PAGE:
London Apartment Block Ordered for Demolition Due to Deviations from Approved Plans
The ‘Blight on the Landscape’
A London apartment block in south-east London, rising 23 storeys above the Thames, has been slated for demolition due to 26 major deviations from the original planning permission. The Royal Borough of Greenwich council has described this as an ‘unprecedented’ move, stating that the Mast Quay II development has strayed significantly from the approved plans.
Impact on Tenants
The enforced demolition means that the residents of 204 flats will have to find new homes. The original plans, approved over a decade ago, promised a contemporary residential architecture with several amenities. However, the actual construction is rudimentary, closely resembling stacked shipping containers, much to the disappointment of residents and local people.
The council’s decision follows complaints from local people about the missing facilities, including those for disabled people. The buildings also reportedly occupied a bigger footprint than allowed. Anthony Okereke, the council leader, described the situation as ‘just not good enough’, reflecting the sentiment of the local community.
Deviations from the Original Plan
The deviations from the original plan included a missing glazed curtain wall, smaller balconies and windows, no roof gardens or children’s play areas and lack of accessibility for wheelchair users. The council also noted that an underground car park, included in the original plans, was not built, with surface car parking occupying land that was earmarked for gardens.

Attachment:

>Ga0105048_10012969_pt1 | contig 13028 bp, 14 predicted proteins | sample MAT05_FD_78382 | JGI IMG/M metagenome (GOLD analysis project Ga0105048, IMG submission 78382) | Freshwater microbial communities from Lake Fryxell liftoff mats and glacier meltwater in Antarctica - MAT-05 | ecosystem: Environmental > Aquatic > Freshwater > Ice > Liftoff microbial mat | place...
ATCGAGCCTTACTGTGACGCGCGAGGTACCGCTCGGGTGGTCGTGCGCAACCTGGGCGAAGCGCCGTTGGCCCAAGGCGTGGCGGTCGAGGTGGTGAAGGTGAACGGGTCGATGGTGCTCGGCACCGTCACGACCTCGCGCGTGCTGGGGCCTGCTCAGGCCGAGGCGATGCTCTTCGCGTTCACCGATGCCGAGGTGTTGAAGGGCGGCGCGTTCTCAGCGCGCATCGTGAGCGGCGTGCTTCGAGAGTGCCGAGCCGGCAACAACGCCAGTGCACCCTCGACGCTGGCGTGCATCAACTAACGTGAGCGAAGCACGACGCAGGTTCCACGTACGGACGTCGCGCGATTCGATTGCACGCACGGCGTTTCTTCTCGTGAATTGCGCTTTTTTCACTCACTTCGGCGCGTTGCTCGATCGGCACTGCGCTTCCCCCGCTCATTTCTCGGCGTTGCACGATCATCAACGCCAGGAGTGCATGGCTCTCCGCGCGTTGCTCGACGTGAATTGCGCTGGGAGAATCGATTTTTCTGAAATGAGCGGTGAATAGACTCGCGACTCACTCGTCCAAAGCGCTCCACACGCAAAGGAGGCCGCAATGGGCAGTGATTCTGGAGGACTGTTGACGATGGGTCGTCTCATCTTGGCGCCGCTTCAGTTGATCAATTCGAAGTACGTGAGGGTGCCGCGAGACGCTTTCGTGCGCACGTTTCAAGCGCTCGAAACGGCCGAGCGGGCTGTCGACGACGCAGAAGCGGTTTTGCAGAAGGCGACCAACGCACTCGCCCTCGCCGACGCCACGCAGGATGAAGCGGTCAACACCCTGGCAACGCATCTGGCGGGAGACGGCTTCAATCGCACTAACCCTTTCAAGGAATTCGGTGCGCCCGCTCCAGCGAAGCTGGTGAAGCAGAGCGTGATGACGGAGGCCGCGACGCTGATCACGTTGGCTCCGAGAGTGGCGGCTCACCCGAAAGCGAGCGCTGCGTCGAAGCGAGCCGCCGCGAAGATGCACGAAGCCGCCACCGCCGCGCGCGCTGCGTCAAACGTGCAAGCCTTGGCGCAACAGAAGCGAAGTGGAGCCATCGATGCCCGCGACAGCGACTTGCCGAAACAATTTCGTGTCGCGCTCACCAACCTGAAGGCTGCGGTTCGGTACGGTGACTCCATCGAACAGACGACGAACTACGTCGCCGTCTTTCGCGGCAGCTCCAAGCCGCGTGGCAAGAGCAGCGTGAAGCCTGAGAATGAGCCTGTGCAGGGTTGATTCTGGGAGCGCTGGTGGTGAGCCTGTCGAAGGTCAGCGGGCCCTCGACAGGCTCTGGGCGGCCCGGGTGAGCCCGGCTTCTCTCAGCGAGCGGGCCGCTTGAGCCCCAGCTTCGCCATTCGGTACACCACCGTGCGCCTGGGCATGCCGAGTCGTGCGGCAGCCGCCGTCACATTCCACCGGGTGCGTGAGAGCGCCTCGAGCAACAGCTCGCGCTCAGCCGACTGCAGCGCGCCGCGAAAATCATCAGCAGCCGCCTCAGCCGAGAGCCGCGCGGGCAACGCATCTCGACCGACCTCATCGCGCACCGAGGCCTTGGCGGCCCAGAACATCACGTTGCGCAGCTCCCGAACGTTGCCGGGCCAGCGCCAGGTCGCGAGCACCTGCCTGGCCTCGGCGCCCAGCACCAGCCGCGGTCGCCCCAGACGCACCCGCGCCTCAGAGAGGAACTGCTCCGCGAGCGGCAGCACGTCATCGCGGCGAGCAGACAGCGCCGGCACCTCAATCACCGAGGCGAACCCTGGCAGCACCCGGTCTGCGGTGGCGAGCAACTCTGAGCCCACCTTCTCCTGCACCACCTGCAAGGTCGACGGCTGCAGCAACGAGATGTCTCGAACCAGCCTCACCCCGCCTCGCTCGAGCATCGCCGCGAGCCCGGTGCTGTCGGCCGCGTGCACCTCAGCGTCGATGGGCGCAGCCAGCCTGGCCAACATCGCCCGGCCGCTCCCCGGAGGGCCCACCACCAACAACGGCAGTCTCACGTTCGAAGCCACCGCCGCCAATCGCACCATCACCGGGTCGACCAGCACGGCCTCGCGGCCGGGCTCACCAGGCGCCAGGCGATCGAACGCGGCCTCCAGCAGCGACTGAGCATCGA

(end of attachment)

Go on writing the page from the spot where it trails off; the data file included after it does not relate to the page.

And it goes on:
The developer, Comer Homes Group, argued that changes to the originally permitted design were necessary due to alterations to the building regulation. They applied for retrospective planning consent, but the council rejected it, stating that it was only requested after the enforcement investigation.
The Council’s Statement
The council stated that it believes the only reasonable and proportionate way to rectify the harm caused by the Mast Quay Phase II development’s construction changes is the complete demolition and restoration of the land to its former condition. The developer has been given 28 days to appeal against the enforcement notice to the government’s Planning Inspectorate.
Greenwich council concluded that the completed Mast Quay Phase II built-to-rent development has been built without planning permission and is therefore unlawful. This was because it was substantially different from the scheme that was originally permitted by the planning permission given in 2012.
Learning from Mistakes
This situation serves as a stark reminder of the importance of adherence to approved plans during construction. As Barratt’s decision to demolish 83 faulty homes in Cambridge shows, a focus on quality and compliance is crucial in property development to avoid such drastic measures.
Hope for the Future
Despite the current predicament, the council and residents hope for the future reconstruction of the area, with adherence to the original plans, to restore the intended beauty of the landscape and provide the promised amenities to the residents.
Waiting for the Outcome
All eyes are now on the developer’s next move, whether they will appeal against the enforcement notice or comply with the council’s demolition order. Either way, this incident will undoubtedly leave a lasting impact on the London property development scene.